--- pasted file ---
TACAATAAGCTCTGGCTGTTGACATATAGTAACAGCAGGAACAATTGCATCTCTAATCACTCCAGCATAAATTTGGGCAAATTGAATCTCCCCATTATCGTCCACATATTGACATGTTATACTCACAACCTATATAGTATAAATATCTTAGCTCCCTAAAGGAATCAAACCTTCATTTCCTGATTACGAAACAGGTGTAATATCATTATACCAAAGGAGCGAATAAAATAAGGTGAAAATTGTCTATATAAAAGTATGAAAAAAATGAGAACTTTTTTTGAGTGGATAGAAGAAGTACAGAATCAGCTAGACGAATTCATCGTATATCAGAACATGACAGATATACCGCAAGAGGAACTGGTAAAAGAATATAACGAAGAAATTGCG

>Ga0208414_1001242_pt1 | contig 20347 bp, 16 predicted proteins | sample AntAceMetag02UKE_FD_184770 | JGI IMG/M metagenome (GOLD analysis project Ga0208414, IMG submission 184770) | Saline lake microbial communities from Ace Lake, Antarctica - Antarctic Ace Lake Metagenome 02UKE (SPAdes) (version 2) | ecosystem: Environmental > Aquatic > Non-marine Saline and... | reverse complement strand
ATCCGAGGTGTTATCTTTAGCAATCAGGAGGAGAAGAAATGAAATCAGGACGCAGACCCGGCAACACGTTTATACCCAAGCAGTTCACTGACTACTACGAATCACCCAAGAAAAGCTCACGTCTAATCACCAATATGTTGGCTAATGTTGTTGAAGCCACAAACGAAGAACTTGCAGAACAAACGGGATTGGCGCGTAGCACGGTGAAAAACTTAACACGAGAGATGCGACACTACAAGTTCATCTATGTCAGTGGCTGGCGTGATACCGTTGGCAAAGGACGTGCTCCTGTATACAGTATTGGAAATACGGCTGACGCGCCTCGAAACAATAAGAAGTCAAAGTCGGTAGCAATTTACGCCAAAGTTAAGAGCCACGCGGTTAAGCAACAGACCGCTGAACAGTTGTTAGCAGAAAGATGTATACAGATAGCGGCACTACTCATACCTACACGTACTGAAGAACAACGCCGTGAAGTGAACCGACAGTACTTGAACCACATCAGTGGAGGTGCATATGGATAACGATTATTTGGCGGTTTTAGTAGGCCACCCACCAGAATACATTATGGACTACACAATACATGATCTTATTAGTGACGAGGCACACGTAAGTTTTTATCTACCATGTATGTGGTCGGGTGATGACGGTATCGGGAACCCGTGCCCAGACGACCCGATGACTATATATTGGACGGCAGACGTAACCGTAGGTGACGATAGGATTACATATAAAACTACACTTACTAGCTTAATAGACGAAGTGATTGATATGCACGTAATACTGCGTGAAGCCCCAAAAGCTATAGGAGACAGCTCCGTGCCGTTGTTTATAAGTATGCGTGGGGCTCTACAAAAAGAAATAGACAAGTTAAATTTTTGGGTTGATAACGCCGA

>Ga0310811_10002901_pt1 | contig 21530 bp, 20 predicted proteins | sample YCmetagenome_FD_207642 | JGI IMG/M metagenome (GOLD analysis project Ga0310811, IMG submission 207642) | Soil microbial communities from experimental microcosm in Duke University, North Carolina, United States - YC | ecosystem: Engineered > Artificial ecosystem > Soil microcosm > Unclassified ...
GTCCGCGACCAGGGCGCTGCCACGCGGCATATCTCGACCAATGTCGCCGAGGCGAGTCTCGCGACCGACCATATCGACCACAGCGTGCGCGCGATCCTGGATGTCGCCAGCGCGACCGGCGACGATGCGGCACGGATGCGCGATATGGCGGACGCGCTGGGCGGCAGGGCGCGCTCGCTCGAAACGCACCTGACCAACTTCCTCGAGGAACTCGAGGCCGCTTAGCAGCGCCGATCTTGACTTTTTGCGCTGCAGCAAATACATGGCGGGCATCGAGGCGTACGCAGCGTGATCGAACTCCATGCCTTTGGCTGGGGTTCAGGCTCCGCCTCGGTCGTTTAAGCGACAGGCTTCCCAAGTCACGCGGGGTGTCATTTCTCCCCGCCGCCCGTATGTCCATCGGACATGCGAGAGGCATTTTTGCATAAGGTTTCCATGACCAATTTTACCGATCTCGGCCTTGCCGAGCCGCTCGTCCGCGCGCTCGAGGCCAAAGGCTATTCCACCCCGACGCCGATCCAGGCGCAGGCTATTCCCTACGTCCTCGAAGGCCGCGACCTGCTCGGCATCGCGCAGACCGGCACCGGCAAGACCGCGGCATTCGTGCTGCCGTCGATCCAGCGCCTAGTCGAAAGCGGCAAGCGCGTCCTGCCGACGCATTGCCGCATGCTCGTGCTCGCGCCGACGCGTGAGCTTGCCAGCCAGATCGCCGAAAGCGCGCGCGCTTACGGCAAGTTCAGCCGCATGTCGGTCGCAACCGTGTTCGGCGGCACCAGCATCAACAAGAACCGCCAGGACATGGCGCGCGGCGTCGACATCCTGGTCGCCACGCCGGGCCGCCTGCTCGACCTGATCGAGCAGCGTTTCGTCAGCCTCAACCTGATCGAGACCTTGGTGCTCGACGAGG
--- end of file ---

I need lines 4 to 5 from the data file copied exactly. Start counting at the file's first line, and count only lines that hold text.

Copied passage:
>Ga0310811_10002901_pt1 | contig 21530 bp, 20 predicted proteins | sample YCmetagenome_FD_207642 | JGI IMG/M metagenome (GOLD analysis project Ga0310811, IMG submission 207642) | Soil microbial communities from experimental microcosm in Duke University, North Carolina, United States - YC | ecosystem: Engineered > Artificial ecosystem > Soil microcosm > Unclassified ...
GTCCGCGACCAGGGCGCTGCCACGCGGCATATCTCGACCAATGTCGCCGAGGCGAGTCTCGCGACCGACCATATCGACCACAGCGTGCGCGCGATCCTGGATGTCGCCAGCGCGACCGGCGACGATGCGGCACGGATGCGCGATATGGCGGACGCGCTGGGCGGCAGGGCGCGCTCGCTCGAAACGCACCTGACCAACTTCCTCGAGGAACTCGAGGCCGCTTAGCAGCGCCGATCTTGACTTTTTGCGCTGCAGCAAATACATGGCGGGCATCGAGGCGTACGCAGCGTGATCGAACTCCATGCCTTTGGCTGGGGTTCAGGCTCCGCCTCGGTCGTTTAAGCGACAGGCTTCCCAAGTCACGCGGGGTGTCATTTCTCCCCGCCGCCCGTATGTCCATCGGACATGCGAGAGGCATTTTTGCATAAGGTTTCCATGACCAATTTTACCGATCTCGGCCTTGCCGAGCCGCTCGTCCGCGCGCTCGAGGCCAAAGGCTATTCCACCCCGACGCCGATCCAGGCGCAGGCTATTCCCTACGTCCTCGAAGGCCGCGACCTGCTCGGCATCGCGCAGACCGGCACCGGCAAGACCGCGGCATTCGTGCTGCCGTCGATCCAGCGCCTAGTCGAAAGCGGCAAGCGCGTCCTGCCGACGCATTGCCGCATGCTCGTGCTCGCGCCGACGCGTGAGCTTGCCAGCCAGATCGCCGAAAGCGCGCGCGCTTACGGCAAGTTCAGCCGCATGTCGGTCGCAACCGTGTTCGGCGGCACCAGCATCAACAAGAACCGCCAGGACATGGCGCGCGGCGTCGACATCCTGGTCGCCACGCCGGGCCGCCTGCTCGACCTGATCGAGCAGCGTTTCGTCAGCCTCAACCTGATCGAGACCTTGGTGCTCGACGAGG